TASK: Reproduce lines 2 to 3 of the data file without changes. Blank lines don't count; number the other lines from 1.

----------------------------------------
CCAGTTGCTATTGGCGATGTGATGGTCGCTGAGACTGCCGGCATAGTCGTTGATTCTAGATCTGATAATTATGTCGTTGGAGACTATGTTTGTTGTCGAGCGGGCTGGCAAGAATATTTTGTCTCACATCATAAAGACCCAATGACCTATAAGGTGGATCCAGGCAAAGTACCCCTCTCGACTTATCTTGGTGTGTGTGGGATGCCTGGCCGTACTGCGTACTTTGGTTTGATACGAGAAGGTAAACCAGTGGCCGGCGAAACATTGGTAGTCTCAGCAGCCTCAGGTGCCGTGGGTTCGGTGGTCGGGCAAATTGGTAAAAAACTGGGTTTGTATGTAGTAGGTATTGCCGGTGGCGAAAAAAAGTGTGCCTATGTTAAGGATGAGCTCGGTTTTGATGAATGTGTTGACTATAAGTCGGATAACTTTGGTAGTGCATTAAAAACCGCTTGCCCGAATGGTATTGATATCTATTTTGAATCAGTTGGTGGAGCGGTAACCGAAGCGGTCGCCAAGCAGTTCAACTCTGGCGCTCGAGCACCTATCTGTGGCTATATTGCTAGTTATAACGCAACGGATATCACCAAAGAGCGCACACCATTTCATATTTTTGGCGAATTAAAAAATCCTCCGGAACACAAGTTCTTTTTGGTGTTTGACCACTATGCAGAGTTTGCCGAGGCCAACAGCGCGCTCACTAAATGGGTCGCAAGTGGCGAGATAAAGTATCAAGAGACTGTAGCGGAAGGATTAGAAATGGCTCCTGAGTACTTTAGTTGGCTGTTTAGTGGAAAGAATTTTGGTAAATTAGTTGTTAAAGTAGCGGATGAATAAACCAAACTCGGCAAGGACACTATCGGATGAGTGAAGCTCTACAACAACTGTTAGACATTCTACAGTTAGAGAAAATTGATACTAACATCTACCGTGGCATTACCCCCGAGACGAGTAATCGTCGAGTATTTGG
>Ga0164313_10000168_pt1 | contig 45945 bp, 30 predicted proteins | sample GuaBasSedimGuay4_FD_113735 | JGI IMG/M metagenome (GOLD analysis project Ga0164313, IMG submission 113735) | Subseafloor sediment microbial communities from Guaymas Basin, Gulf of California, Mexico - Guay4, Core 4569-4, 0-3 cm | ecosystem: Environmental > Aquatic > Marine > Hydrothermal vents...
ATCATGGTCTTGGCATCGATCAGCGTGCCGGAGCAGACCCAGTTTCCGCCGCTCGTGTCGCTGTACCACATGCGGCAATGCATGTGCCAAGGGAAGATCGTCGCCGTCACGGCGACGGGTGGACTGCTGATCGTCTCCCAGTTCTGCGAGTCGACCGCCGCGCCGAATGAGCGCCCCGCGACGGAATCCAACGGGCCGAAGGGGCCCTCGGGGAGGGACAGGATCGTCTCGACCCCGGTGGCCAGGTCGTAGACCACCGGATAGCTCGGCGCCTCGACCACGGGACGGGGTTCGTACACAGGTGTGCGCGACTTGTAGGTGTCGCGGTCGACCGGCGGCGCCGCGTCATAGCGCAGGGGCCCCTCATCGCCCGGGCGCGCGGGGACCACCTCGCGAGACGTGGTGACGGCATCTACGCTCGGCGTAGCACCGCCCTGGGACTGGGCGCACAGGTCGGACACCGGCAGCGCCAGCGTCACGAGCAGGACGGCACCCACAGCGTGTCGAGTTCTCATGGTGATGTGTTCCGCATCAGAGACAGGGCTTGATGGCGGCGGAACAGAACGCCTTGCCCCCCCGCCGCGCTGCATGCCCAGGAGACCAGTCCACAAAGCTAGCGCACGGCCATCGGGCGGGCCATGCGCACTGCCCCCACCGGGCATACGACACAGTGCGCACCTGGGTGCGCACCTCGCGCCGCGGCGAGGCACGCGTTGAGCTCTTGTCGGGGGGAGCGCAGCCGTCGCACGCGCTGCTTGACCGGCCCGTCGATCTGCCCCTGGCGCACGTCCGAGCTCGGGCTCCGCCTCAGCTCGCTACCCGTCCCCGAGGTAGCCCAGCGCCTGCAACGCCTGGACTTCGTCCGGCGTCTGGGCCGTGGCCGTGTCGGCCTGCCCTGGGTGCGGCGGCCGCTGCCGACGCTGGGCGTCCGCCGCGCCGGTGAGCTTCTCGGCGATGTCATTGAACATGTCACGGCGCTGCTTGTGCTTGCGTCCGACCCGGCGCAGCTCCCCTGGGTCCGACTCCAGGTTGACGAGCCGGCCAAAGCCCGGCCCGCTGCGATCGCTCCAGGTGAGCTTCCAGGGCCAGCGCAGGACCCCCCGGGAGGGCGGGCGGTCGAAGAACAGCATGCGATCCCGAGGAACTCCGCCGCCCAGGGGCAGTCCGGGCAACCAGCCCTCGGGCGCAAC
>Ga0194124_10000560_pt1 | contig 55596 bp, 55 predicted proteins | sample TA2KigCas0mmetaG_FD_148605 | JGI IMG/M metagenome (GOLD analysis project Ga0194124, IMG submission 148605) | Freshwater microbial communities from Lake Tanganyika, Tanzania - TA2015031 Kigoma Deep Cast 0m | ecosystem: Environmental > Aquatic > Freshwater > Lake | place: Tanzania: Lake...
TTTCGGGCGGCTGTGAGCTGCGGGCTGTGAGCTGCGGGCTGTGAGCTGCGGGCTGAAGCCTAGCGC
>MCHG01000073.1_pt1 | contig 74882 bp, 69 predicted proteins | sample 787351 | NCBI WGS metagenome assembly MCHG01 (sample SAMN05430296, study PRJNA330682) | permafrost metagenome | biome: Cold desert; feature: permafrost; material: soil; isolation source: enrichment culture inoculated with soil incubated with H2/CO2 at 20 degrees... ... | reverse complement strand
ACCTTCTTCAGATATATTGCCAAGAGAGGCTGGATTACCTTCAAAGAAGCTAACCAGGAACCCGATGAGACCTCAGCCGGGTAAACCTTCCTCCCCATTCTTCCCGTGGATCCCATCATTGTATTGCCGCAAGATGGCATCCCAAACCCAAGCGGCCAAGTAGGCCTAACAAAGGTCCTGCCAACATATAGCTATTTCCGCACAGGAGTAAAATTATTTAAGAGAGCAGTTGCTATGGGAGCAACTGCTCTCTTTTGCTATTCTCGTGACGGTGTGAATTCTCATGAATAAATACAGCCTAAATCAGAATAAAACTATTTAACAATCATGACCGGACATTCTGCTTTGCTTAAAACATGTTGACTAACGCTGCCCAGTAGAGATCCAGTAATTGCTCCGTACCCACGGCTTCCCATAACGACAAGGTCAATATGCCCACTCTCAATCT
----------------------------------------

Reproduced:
>Ga0164313_10000168_pt1 | contig 45945 bp, 30 predicted proteins | sample GuaBasSedimGuay4_FD_113735 | JGI IMG/M metagenome (GOLD analysis project Ga0164313, IMG submission 113735) | Subseafloor sediment microbial communities from Guaymas Basin, Gulf of California, Mexico - Guay4, Core 4569-4, 0-3 cm | ecosystem: Environmental > Aquatic > Marine > Hydrothermal vents...
ATCATGGTCTTGGCATCGATCAGCGTGCCGGAGCAGACCCAGTTTCCGCCGCTCGTGTCGCTGTACCACATGCGGCAATGCATGTGCCAAGGGAAGATCGTCGCCGTCACGGCGACGGGTGGACTGCTGATCGTCTCCCAGTTCTGCGAGTCGACCGCCGCGCCGAATGAGCGCCCCGCGACGGAATCCAACGGGCCGAAGGGGCCCTCGGGGAGGGACAGGATCGTCTCGACCCCGGTGGCCAGGTCGTAGACCACCGGATAGCTCGGCGCCTCGACCACGGGACGGGGTTCGTACACAGGTGTGCGCGACTTGTAGGTGTCGCGGTCGACCGGCGGCGCCGCGTCATAGCGCAGGGGCCCCTCATCGCCCGGGCGCGCGGGGACCACCTCGCGAGACGTGGTGACGGCATCTACGCTCGGCGTAGCACCGCCCTGGGACTGGGCGCACAGGTCGGACACCGGCAGCGCCAGCGTCACGAGCAGGACGGCACCCACAGCGTGTCGAGTTCTCATGGTGATGTGTTCCGCATCAGAGACAGGGCTTGATGGCGGCGGAACAGAACGCCTTGCCCCCCCGCCGCGCTGCATGCCCAGGAGACCAGTCCACAAAGCTAGCGCACGGCCATCGGGCGGGCCATGCGCACTGCCCCCACCGGGCATACGACACAGTGCGCACCTGGGTGCGCACCTCGCGCCGCGGCGAGGCACGCGTTGAGCTCTTGTCGGGGGGAGCGCAGCCGTCGCACGCGCTGCTTGACCGGCCCGTCGATCTGCCCCTGGCGCACGTCCGAGCTCGGGCTCCGCCTCAGCTCGCTACCCGTCCCCGAGGTAGCCCAGCGCCTGCAACGCCTGGACTTCGTCCGGCGTCTGGGCCGTGGCCGTGTCGGCCTGCCCTGGGTGCGGCGGCCGCTGCCGACGCTGGGCGTCCGCCGCGCCGGTGAGCTTCTCGGCGATGTCATTGAACATGTCACGGCGCTGCTTGTGCTTGCGTCCGACCCGGCGCAGCTCCCCTGGGTCCGACTCCAGGTTGACGAGCCGGCCAAAGCCCGGCCCGCTGCGATCGCTCCAGGTGAGCTTCCAGGGCCAGCGCAGGACCCCCCGGGAGGGCGGGCGGTCGAAGAACAGCATGCGATCCCGAGGAACTCCGCCGCCCAGGGGCAGTCCGGGCAACCAGCCCTCGGGCGCAAC